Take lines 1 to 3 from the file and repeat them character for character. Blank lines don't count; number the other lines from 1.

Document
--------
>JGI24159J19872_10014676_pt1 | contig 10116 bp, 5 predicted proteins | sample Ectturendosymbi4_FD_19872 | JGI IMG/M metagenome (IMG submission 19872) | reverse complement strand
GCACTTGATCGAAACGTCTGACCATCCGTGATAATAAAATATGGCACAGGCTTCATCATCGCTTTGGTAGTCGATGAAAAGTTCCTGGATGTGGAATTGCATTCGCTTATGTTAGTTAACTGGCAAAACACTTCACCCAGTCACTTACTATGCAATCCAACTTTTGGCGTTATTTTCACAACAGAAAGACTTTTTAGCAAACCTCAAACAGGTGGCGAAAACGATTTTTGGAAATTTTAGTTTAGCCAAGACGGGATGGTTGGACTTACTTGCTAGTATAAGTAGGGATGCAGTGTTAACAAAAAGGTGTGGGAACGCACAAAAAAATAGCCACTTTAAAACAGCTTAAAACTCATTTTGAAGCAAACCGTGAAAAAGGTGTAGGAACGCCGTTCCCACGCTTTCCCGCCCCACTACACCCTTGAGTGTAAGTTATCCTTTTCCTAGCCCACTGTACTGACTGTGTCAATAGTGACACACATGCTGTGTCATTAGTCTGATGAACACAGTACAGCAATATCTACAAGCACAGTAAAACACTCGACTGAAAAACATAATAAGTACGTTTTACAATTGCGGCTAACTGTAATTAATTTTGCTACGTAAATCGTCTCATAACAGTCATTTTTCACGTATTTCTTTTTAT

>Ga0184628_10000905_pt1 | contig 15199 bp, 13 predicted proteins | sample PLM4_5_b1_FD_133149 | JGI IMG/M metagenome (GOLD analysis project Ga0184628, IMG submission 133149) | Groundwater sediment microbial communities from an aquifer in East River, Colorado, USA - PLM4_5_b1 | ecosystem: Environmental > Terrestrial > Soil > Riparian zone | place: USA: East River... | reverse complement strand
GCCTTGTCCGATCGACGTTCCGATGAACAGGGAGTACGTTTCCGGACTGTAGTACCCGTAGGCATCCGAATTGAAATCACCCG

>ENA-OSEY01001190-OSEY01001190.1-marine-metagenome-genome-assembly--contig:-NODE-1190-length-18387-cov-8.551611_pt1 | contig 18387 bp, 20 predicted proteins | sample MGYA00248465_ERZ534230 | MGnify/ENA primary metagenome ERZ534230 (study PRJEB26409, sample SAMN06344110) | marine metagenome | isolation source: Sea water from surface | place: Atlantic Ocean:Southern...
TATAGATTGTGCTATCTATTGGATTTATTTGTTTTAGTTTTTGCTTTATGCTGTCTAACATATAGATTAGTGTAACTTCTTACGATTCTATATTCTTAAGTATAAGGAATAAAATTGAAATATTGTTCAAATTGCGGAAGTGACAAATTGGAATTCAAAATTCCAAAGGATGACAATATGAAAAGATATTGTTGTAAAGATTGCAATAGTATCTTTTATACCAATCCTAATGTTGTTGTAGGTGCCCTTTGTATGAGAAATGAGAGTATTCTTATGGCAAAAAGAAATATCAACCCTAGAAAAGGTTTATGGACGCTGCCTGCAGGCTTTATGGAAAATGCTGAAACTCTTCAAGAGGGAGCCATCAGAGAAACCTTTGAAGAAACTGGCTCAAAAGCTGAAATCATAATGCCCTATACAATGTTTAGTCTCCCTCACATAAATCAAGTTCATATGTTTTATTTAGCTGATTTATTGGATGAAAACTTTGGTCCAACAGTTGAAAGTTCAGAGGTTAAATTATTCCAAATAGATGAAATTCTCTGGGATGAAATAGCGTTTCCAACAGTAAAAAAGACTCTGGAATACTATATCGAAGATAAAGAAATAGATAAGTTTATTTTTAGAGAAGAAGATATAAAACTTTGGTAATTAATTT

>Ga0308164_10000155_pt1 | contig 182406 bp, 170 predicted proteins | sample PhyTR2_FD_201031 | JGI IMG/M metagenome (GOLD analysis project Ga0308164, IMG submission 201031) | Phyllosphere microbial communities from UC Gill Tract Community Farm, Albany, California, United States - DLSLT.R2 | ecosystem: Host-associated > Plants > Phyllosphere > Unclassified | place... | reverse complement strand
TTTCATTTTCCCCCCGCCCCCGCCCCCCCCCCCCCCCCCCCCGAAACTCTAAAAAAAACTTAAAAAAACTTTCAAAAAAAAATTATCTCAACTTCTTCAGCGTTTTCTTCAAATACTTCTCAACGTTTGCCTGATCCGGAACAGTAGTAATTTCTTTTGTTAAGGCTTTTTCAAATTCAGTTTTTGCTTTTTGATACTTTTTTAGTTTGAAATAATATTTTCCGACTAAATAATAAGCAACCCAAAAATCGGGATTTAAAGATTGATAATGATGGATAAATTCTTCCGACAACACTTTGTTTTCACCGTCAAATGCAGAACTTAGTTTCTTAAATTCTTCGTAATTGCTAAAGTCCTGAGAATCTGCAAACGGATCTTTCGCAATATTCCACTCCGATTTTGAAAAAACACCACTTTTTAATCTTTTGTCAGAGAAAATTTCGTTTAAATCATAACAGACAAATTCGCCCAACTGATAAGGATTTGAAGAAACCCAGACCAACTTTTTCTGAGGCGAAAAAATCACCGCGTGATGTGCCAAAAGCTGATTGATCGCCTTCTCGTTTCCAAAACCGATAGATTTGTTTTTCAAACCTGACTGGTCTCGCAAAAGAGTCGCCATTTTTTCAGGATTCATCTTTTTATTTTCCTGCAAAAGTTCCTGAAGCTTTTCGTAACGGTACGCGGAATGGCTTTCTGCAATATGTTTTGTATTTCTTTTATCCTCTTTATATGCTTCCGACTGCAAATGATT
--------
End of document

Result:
>JGI24159J19872_10014676_pt1 | contig 10116 bp, 5 predicted proteins | sample Ectturendosymbi4_FD_19872 | JGI IMG/M metagenome (IMG submission 19872) | reverse complement strand
GCACTTGATCGAAACGTCTGACCATCCGTGATAATAAAATATGGCACAGGCTTCATCATCGCTTTGGTAGTCGATGAAAAGTTCCTGGATGTGGAATTGCATTCGCTTATGTTAGTTAACTGGCAAAACACTTCACCCAGTCACTTACTATGCAATCCAACTTTTGGCGTTATTTTCACAACAGAAAGACTTTTTAGCAAACCTCAAACAGGTGGCGAAAACGATTTTTGGAAATTTTAGTTTAGCCAAGACGGGATGGTTGGACTTACTTGCTAGTATAAGTAGGGATGCAGTGTTAACAAAAAGGTGTGGGAACGCACAAAAAAATAGCCACTTTAAAACAGCTTAAAACTCATTTTGAAGCAAACCGTGAAAAAGGTGTAGGAACGCCGTTCCCACGCTTTCCCGCCCCACTACACCCTTGAGTGTAAGTTATCCTTTTCCTAGCCCACTGTACTGACTGTGTCAATAGTGACACACATGCTGTGTCATTAGTCTGATGAACACAGTACAGCAATATCTACAAGCACAGTAAAACACTCGACTGAAAAACATAATAAGTACGTTTTACAATTGCGGCTAACTGTAATTAATTTTGCTACGTAAATCGTCTCATAACAGTCATTTTTCACGTATTTCTTTTTAT

>Ga0184628_10000905_pt1 | contig 15199 bp, 13 predicted proteins | sample PLM4_5_b1_FD_133149 | JGI IMG/M metagenome (GOLD analysis project Ga0184628, IMG submission 133149) | Groundwater sediment microbial communities from an aquifer in East River, Colorado, USA - PLM4_5_b1 | ecosystem: Environmental > Terrestrial > Soil > Riparian zone | place: USA: East River... | reverse complement strand